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Is Online Learning the Silver Bullet for Men of Color? An Institutional-Level Analysis of the California Community College System
ARTICLE

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Community College Journal of Research and Practice Volume 40, Number 8, ISSN 1066-8926

Abstract

The spread of online courses and programs in community colleges across the nation has contributed to a redefinition of open-access education. Accordingly, the growth in online courses has drawn attention to the value of different instructional modalities, particularly with regard to their effectiveness in learning, retention, and success. As a result, this study sought to determine whether or not there were differences in students' academic success and course retention for community college men by racial/ethnic affiliation. This study used institutional data on men enrolled in California's community college system to provide greater insight into the effect of online learning on student success. Findings illustrated that Asian, Black, Latino, and White men were more likely to have higher success outcomes when engaged in face-to-face modalities. There were no clear patterns in which online modality was better than others with regards to success, except for Black men. For these men, asynchronous with multimedia was identified as the second most effective online modality pertaining to success. This research has demonstrated the manifold benefits of face-to-face instruction. As such, face-to-face courses seemed to be the best type of modality for community college men. For that reason, careful consideration must be taken when promoting online learning to Asian, Black, Latino, and White men in community colleges. Though, further research is needed to better understand variation in the presentation of online learning materials and the structure of interactions within online classrooms.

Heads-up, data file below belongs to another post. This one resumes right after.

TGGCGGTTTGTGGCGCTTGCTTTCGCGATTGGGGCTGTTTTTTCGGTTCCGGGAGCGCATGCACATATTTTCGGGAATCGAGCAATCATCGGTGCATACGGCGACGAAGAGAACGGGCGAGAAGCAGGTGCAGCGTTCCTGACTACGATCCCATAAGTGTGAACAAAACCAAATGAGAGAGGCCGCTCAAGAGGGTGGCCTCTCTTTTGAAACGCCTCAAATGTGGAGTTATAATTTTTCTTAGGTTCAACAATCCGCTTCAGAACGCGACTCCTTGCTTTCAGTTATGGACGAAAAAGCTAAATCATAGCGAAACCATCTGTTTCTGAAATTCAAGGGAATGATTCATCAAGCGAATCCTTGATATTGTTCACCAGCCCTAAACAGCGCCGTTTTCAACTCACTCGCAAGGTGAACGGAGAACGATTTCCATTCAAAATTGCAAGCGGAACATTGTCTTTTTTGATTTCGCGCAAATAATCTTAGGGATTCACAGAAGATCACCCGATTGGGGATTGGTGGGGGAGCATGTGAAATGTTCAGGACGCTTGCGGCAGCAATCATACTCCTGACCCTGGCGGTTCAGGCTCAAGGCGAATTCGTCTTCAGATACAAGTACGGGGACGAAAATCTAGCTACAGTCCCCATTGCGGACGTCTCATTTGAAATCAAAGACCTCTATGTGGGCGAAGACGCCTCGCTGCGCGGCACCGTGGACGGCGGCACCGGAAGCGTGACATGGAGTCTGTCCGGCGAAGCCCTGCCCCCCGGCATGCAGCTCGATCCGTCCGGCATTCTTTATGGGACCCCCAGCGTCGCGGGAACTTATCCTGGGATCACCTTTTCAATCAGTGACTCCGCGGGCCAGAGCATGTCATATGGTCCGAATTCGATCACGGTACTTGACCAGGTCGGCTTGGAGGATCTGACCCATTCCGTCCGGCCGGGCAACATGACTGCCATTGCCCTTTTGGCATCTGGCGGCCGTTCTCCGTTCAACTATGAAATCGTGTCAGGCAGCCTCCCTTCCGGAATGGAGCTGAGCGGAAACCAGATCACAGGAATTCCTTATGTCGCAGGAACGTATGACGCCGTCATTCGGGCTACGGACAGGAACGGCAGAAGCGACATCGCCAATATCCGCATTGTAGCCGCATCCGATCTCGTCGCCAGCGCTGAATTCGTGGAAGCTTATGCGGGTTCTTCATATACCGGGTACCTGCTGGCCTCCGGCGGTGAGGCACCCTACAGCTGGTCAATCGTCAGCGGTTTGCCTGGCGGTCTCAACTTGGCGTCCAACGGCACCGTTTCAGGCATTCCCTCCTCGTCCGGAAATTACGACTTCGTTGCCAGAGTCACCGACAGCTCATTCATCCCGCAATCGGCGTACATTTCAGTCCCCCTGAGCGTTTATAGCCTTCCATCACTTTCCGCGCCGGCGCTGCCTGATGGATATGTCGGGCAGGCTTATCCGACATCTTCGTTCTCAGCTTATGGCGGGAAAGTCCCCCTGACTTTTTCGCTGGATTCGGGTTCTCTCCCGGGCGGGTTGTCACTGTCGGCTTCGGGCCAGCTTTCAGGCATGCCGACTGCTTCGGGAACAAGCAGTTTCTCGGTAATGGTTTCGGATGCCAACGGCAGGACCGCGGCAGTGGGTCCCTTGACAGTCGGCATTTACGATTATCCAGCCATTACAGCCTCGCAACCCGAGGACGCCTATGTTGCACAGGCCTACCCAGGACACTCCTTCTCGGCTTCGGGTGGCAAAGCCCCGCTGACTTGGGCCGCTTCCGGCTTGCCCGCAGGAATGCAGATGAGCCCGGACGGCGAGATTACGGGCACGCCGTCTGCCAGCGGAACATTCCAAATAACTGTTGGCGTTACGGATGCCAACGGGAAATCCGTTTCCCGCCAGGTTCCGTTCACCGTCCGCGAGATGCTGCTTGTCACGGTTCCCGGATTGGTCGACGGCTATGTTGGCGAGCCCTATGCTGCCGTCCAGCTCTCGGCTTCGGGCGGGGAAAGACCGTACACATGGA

Citation

Palacios, A.M.G. & Wood, J.L. (2016). Is Online Learning the Silver Bullet for Men of Color? An Institutional-Level Analysis of the California Community College System. Community College Journal of Research and Practice, 40(8), 643-655. Retrieved February 22, 2020 from .

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